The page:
A prolific composer, Michael Nyman has created unique soundtracks for such features as "The Draughtsman's Contract" (1982), "The Cook, The Thief, His Wife and Her Lover" (1991) and Jane Campion's "The Piano" (1993). The London-born Nyman studied at the Royal Academy of Music and King's College in the early 1960s. He worked variously as a music critic, lecturer, writer and performer, gradually receiving small composing commissions. In 1977, he formed his own permanent performing ensemble, The Michael Nyman Band. He has composed for a wide range of international media and artists.
As a film composer, Nyman has worked extensively with director Peter Greenaway, beginning with their first collaboration on the experimental short "A Walk Through H" (1973). Subsequent collaborations followed on documentaries ("The Falls" 1980, "Modern American Composers I" 1984), experimental films ("Verical Feaures Remake" 1978, "A Zed and Two Noughts" 1985, "Death in the Seine" 1989), and features ("The Draughtman's Contract", "Drowning By Numbers" 1988, "The Cook, The Thief, His Wife and Her Lover" and "Prospero's Books" 1989). Nyman has stated that he enjoyed the almost unprecedented freedom allowed him by Greenaway. He composed long sequences of music to which the director would edit the film. For "The Draughtsman's Contract", Nyman adapted and transposed baroque compositions by Henry Purcell, creating an abrasive, modern, minimalist score. He reportedly was angry about the use of his compositions in "Prospero's Books" and severed his ties with Greenaway. ("The relationship is quiescent," Nyman told Rob Ryan in GQ magazine.)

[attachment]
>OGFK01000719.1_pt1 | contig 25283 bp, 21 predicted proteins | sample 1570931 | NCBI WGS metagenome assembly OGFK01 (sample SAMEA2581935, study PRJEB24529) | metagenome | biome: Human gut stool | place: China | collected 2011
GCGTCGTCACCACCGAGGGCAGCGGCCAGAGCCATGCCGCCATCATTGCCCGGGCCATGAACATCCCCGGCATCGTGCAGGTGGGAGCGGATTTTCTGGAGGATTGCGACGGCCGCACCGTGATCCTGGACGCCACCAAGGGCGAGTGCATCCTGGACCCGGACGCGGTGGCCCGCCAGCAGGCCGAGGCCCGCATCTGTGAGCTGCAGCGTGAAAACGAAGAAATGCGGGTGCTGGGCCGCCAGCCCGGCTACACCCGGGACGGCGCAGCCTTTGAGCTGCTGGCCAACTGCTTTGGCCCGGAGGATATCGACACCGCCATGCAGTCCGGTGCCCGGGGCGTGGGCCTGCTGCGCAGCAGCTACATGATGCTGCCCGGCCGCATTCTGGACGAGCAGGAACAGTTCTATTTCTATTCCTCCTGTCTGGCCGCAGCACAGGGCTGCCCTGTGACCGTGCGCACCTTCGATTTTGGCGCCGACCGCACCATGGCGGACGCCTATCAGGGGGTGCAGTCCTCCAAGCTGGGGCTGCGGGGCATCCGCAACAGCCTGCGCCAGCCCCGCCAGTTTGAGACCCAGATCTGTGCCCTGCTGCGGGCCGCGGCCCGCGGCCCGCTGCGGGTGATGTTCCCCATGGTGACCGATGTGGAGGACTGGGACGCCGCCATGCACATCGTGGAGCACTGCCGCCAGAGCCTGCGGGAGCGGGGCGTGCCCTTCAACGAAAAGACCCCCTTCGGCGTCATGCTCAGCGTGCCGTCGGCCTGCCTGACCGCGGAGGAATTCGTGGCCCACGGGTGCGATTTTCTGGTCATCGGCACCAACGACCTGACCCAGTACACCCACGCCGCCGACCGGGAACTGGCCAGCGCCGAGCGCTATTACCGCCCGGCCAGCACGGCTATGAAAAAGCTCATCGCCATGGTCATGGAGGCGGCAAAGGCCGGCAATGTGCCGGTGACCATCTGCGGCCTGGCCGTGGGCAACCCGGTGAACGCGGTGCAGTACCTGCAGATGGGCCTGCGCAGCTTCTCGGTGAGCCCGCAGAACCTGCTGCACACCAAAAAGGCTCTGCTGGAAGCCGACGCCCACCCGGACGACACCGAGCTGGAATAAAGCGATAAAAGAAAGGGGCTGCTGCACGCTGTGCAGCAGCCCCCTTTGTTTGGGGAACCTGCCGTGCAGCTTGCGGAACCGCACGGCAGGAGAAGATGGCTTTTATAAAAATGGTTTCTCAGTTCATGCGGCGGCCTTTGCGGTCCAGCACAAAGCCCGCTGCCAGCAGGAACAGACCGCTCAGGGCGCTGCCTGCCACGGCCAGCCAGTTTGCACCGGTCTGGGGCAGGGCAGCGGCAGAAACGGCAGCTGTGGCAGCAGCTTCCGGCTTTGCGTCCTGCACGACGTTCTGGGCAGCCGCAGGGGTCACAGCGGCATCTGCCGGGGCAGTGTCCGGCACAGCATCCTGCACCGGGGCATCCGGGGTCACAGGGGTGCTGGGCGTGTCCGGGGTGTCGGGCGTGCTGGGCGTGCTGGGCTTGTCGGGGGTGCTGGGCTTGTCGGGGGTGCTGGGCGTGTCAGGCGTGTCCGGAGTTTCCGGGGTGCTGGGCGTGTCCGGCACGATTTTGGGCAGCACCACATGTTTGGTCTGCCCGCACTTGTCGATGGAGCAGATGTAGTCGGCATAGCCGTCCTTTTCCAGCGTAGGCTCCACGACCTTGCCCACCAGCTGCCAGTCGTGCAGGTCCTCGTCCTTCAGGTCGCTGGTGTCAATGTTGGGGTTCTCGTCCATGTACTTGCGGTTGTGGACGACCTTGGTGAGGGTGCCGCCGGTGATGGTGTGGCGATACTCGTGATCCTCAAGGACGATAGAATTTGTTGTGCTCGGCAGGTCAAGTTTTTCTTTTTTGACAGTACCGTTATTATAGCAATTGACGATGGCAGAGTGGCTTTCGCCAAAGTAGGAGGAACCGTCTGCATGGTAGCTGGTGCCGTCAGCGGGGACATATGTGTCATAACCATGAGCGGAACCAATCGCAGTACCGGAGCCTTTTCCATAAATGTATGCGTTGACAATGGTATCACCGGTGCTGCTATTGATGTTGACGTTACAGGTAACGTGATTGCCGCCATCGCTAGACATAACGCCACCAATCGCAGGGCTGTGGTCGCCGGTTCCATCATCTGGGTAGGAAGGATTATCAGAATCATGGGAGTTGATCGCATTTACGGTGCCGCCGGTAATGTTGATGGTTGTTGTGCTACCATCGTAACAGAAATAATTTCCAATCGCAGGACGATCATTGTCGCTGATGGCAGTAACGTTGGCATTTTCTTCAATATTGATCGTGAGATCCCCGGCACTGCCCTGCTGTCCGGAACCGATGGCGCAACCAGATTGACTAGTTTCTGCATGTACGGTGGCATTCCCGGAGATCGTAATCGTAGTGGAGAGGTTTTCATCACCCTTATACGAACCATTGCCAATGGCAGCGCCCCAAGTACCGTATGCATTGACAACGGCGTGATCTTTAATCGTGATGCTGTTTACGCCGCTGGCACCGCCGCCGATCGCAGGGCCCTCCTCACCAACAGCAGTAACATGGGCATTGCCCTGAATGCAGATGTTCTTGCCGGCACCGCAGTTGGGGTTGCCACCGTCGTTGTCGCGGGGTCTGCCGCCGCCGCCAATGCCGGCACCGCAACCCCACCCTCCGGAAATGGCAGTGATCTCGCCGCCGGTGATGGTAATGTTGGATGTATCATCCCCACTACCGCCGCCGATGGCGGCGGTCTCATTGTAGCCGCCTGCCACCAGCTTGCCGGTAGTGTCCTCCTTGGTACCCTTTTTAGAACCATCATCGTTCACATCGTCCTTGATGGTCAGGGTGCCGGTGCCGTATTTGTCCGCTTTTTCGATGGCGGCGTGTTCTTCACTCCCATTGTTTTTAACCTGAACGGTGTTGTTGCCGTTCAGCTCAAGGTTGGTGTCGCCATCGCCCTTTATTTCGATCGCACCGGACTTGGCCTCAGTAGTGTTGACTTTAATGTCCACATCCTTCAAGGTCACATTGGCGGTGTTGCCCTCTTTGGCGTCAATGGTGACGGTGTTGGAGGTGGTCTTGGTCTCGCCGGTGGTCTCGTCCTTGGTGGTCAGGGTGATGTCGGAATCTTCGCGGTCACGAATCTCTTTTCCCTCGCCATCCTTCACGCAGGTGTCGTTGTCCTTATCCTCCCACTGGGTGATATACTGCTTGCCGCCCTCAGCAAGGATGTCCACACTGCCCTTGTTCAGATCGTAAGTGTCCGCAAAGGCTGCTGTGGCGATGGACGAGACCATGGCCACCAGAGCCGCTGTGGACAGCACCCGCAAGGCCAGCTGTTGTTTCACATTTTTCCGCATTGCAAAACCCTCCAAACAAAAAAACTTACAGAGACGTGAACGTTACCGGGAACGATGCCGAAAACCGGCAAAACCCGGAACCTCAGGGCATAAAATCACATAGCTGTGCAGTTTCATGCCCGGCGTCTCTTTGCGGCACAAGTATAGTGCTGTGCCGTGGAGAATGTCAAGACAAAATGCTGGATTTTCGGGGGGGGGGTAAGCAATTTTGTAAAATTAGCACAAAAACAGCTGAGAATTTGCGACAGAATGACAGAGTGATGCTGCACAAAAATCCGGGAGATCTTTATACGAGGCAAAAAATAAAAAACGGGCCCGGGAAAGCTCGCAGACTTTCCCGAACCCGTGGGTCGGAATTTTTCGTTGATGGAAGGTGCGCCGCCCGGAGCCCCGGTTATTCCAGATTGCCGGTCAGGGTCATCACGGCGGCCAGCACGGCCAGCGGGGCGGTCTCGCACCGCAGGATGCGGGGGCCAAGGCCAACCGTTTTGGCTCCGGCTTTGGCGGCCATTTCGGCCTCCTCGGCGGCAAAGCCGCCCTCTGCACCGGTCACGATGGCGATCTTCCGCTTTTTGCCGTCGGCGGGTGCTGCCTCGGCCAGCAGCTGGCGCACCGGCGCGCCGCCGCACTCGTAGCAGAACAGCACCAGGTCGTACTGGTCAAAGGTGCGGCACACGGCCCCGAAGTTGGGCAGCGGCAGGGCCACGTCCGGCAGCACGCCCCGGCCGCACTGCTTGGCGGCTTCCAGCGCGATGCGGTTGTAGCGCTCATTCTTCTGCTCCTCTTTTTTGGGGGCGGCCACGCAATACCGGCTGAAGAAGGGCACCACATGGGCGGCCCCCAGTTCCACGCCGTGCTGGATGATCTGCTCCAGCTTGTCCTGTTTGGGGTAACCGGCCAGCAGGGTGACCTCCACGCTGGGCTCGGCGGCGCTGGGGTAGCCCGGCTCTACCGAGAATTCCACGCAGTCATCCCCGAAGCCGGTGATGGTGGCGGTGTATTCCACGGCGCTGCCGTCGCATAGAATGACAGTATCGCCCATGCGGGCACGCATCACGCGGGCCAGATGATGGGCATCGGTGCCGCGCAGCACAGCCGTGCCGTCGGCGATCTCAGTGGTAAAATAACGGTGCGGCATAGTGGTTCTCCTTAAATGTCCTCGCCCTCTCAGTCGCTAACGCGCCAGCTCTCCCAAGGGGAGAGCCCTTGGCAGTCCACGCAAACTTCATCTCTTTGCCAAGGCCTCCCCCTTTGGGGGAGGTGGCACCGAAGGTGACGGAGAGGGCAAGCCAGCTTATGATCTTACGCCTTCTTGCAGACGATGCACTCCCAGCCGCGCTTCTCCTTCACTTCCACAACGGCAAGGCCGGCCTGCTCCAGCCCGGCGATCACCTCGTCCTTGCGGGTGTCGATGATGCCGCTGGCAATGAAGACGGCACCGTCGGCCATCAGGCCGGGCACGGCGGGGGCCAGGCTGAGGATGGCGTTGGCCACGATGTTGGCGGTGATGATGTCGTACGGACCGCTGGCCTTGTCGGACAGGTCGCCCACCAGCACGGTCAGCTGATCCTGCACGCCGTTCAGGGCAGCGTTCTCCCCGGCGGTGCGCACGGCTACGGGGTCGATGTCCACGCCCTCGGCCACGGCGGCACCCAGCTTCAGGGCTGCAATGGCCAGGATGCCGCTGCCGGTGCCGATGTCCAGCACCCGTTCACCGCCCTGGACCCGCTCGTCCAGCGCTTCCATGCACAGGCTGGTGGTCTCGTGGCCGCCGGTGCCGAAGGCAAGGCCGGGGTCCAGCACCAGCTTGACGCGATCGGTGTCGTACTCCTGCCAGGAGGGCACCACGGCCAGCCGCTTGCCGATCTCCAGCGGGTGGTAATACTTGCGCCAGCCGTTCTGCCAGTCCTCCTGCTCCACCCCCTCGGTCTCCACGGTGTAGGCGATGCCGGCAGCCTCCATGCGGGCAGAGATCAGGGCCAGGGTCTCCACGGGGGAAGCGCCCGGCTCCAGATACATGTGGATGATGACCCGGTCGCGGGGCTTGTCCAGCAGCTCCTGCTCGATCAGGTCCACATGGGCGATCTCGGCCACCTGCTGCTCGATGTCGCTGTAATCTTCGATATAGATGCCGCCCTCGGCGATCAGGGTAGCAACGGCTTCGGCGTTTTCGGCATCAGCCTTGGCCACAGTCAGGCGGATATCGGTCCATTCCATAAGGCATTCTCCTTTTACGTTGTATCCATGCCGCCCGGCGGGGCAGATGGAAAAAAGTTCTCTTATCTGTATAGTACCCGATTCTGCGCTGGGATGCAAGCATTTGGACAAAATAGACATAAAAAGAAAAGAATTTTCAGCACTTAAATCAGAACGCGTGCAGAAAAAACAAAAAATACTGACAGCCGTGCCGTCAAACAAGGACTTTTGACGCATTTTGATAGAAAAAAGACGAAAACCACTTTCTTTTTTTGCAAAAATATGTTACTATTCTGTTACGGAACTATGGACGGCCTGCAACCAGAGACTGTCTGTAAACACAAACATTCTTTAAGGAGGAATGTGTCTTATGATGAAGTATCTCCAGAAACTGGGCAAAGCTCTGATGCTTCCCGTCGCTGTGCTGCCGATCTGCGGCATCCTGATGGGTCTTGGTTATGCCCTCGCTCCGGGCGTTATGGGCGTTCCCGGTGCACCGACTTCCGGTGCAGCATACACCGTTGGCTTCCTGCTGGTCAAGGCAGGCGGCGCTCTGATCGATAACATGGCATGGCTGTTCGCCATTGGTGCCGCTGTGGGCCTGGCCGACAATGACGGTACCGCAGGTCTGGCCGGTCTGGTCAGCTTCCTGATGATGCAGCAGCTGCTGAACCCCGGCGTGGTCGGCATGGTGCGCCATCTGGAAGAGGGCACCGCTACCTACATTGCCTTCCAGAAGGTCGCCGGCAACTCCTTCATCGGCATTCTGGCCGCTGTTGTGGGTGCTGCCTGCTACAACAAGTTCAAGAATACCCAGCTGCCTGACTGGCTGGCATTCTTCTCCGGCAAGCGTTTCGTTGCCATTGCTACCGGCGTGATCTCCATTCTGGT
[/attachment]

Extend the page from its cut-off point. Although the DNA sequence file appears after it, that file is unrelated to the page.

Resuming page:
Besides doing the occasional soundtrack for a TV-movie ("The Cold Room", HBO 1984), he collaborated with Sting on the music for Richard Loncraine's "Brimstone and Treacle" (1982), and composed the score for the operatic adaptation of Oliver Sacks' "The Man Who Mistook His Wife for a Hat", which director Christopher Rawlence filmed in 1988. Nyman wrote soundtracks for French director Patrice Leconte's thriller "Monsieur Hire" (1989) and his romance "The Hairdresser's Husband" (1990).
Director Jane Campion commissioned Nyman to write the score for "The Piano" (1993), which the composer found challenging. Not only did he need to provide thematic cues for the audience, he also had to provide a voice for the mute leading character Ada (Holly Hunter) who "speaks" when she plays her piano. Nyman used popular Scottish songs as the basis for his compositions which were tailored to Hunter's performing abilities and to the repertoire of the 19th Century. Because the actress played the work in a softer style than Nyman's, he has claimed that Hunter "discovered all the life and passion beneath the surface of the music." Although the film's music was integral to its success, its score was overlooked for Oscar consideration.
Nyman has also provided the haunting score for Diane Kurys' dark drama about twisted sybling rivalry, "Six Days, Six Nights", and the biopic "Mesmer" (both 1994). Christopher Hampton chose him to create the soundtrack for "Carrington" (1995), which was adapted from themes form Nyman's String Quartet No. 3. (In fact, Hampton had used this and other Nyman compositions on a rough cut of the film.) Although he does not consider himself to be primarily a film composer, Nyman has continued to work in that medium. He has scored Volker Schlondorff's "The Ogre" and provided a forty minute symphony for Jane Campion's "Portrait of a Lady" (both 1996).